A few days back, I was chatting with a friend and left for attending another meeting saying “BRB”. I returned after an hour or so to realize the I had unintentionally kept the individual waiting. Once she made me realize my mistake, I apologized and noted the following.

the cue for improving on the BRB mistake

I consider this an important mistake to correct. So, every day going through the list I visualize myself chatting, leaving for a meeting in between, and writing in full “I have got a meeting so I’ll be back in an hour or so”.

After a few days of reminding myself of the mistake, I’ve started to convey the full situation if I’m getting away and not use BRB casually.

Example Trivial Mistake | Hang Gas Lighter After Use

I’ve started cooking some simple dishes myself nowadays. So, I’m not used to the kitchen etiquettes of my home. I always end up keeping the gaslighter on the adjacent shelf where we have the basin. And it ends up getting wet and stops working until we dry it. A major pain for others.

Since this was trivial to me, I didn’t think of making a note initially. Then I realized that I was doing it again and again even after my father told me multiple times to not do it. So, I made the following note.

Hang the gas lighter back on the rack after use.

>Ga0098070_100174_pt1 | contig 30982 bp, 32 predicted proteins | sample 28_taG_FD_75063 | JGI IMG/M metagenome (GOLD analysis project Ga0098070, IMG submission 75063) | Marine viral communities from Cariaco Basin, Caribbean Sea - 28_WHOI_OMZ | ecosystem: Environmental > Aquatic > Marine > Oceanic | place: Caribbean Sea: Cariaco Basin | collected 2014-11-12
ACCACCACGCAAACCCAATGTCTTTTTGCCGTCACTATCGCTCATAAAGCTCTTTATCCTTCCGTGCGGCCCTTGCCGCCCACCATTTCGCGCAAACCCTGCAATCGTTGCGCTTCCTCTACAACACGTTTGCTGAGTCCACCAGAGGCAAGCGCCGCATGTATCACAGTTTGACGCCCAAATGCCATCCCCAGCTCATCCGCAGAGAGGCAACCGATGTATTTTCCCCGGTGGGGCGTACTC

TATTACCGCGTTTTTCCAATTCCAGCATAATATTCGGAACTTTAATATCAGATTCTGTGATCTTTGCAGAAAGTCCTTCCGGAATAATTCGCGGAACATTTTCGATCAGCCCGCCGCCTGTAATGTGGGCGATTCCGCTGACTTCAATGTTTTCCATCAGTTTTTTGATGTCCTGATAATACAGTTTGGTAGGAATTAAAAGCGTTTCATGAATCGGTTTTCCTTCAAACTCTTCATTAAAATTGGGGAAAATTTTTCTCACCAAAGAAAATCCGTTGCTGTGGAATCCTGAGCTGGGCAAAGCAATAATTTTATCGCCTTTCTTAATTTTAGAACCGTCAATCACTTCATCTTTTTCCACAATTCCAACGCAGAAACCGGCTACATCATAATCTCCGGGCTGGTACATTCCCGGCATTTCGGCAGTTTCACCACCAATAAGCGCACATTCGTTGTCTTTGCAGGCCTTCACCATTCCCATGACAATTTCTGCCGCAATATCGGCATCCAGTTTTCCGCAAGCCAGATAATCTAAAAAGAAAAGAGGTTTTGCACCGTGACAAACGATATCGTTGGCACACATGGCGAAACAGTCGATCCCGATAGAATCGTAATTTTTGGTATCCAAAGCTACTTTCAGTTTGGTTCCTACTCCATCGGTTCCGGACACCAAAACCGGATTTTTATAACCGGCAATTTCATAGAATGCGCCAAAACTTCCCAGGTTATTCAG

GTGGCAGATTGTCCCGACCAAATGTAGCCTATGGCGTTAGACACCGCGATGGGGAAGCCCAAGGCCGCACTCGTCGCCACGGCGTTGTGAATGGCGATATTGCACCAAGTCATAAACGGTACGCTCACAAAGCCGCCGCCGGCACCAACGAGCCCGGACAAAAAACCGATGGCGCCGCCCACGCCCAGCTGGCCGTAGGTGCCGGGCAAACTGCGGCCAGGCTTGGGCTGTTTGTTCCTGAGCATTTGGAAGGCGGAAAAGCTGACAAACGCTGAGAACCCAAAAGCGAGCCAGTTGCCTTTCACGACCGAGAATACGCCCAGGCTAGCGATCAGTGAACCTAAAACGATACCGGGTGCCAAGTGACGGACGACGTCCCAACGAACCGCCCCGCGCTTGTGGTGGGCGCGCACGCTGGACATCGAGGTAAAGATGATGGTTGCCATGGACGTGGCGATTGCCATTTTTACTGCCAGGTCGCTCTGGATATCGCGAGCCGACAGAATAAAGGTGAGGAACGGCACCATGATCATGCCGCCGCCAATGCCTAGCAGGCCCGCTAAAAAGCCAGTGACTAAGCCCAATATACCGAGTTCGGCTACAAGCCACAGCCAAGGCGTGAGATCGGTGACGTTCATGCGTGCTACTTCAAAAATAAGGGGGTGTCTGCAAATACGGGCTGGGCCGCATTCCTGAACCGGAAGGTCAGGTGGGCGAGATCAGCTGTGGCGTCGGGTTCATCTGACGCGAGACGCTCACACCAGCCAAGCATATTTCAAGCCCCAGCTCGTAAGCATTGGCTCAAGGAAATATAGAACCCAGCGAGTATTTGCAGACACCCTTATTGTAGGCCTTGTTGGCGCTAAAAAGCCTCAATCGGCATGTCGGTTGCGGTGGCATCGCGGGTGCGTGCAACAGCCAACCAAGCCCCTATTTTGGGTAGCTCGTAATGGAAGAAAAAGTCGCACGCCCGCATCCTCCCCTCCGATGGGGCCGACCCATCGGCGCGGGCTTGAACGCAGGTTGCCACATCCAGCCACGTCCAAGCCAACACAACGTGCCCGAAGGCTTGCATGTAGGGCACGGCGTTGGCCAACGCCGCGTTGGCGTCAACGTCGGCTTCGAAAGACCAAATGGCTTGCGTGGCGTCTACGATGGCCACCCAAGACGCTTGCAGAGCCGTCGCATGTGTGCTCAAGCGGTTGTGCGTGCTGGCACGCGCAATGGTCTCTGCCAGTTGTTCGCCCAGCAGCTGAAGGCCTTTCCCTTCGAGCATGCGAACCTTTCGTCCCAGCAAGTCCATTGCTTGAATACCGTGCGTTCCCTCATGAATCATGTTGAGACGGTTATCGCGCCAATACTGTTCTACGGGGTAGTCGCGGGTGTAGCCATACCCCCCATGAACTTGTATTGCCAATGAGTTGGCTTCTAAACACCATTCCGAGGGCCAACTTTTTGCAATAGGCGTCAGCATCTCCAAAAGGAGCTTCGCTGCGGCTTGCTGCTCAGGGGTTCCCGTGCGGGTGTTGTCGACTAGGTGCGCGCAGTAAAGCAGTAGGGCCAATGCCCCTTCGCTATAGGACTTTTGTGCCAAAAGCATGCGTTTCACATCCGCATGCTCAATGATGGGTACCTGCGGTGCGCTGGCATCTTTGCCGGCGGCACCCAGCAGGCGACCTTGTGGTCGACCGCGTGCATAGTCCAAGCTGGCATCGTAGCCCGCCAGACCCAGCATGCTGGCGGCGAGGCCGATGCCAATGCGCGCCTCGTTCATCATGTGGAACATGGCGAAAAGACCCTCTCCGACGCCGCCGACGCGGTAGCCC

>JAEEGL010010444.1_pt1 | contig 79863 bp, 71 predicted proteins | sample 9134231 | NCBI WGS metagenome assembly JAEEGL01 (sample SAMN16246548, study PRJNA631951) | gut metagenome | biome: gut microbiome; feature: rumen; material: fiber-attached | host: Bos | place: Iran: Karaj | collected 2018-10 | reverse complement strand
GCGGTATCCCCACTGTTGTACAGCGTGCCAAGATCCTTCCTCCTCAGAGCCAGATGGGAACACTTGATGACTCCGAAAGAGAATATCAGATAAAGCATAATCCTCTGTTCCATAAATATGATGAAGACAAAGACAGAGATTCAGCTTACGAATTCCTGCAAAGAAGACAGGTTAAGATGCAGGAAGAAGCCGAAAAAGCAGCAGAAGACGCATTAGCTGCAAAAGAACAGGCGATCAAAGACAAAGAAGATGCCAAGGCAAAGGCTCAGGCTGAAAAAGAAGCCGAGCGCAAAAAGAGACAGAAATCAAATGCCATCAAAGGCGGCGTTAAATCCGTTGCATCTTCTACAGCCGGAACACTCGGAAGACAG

And within a few days of reading the list, I don’t even have to think consciously about hanging it back.

The Pre-Requisites

There are a few abilities, if present beforehand or learnt, will help follow the technique.

  • Humility to accept our mistakes.
  • Perspective to see repetitive mistakes as behaviour traits or habits (this is hurtful to our ego).
  • Genuine desire to change the behavior.
  • Consistency to follow and read through the list daily.
  • Patience to wait for the results as the more we practice the technique, the more effective it becomes.

The Change

After using the technique for a little less than a year, I’ve observed the following changes in myself.

  • I do not feel guilt after doing a mistake since I write it down and know that I’ll learn from it.
  • My apologies feel more genuine as I put efforts into eradicating the mistakes from my life.
  • I’m more congruent with how I want myself to be rather than going with the flow.

End Notes

This technique hasn’t stopped me from repeating mistakes altogether. And I still do a lot of mistakes. However, it has reduced the repetition by a large margin that now it’s very noticeable. Initially, it may feel like a gimmick, I felt that way at least. So, it requires a great deal of consistency and persistence to fully utilize.


I'm intrigued by human psychology and code backend for videogames. I live with a philosophy to be simple, true, and kind always. I enjoy taking days slowly and writing when I learn something new - ah! that reminds me, I enjoy learning from new experiences a lot.